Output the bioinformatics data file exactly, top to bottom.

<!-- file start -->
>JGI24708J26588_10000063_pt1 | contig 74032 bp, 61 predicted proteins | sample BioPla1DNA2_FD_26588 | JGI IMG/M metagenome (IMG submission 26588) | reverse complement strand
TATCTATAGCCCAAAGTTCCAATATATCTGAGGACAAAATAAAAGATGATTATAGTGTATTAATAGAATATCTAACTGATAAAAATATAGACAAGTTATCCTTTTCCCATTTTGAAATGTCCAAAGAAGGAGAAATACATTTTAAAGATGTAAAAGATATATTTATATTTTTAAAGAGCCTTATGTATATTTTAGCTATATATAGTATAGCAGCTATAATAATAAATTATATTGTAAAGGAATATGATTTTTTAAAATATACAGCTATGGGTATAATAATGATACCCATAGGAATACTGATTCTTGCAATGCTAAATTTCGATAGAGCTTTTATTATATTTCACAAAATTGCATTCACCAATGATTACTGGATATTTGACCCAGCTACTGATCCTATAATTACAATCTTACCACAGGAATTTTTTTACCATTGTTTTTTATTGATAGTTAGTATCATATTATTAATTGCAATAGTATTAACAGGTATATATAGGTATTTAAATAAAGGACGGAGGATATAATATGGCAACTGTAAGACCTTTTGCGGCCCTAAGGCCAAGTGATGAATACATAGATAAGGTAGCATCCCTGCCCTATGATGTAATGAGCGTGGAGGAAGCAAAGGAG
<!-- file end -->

>JGI24708J26588_10000063_pt1 | contig 74032 bp, 61 predicted proteins | sample BioPla1DNA2_FD_26588 | JGI IMG/M metagenome (IMG submission 26588) | reverse complement strand
TATCTATAGCCCAAAGTTCCAATATATCTGAGGACAAAATAAAAGATGATTATAGTGTATTAATAGAATATCTAACTGATAAAAATATAGACAAGTTATCCTTTTCCCATTTTGAAATGTCCAAAGAAGGAGAAATACATTTTAAAGATGTAAAAGATATATTTATATTTTTAAAGAGCCTTATGTATATTTTAGCTATATATAGTATAGCAGCTATAATAATAAATTATATTGTAAAGGAATATGATTTTTTAAAATATACAGCTATGGGTATAATAATGATACCCATAGGAATACTGATTCTTGCAATGCTAAATTTCGATAGAGCTTTTATTATATTTCACAAAATTGCATTCACCAATGATTACTGGATATTTGACCCAGCTACTGATCCTATAATTACAATCTTACCACAGGAATTTTTTTACCATTGTTTTTTATTGATAGTTAGTATCATATTATTAATTGCAATAGTATTAACAGGTATATATAGGTATTTAAATAAAGGACGGAGGATATAATATGGCAACTGTAAGACCTTTTGCGGCCCTAAGGCCAAGTGATGAATACATAGATAAGGTAGCATCCCTGCCCTATGATGTAATGAGCGTGGAGGAAGCAAAGGAG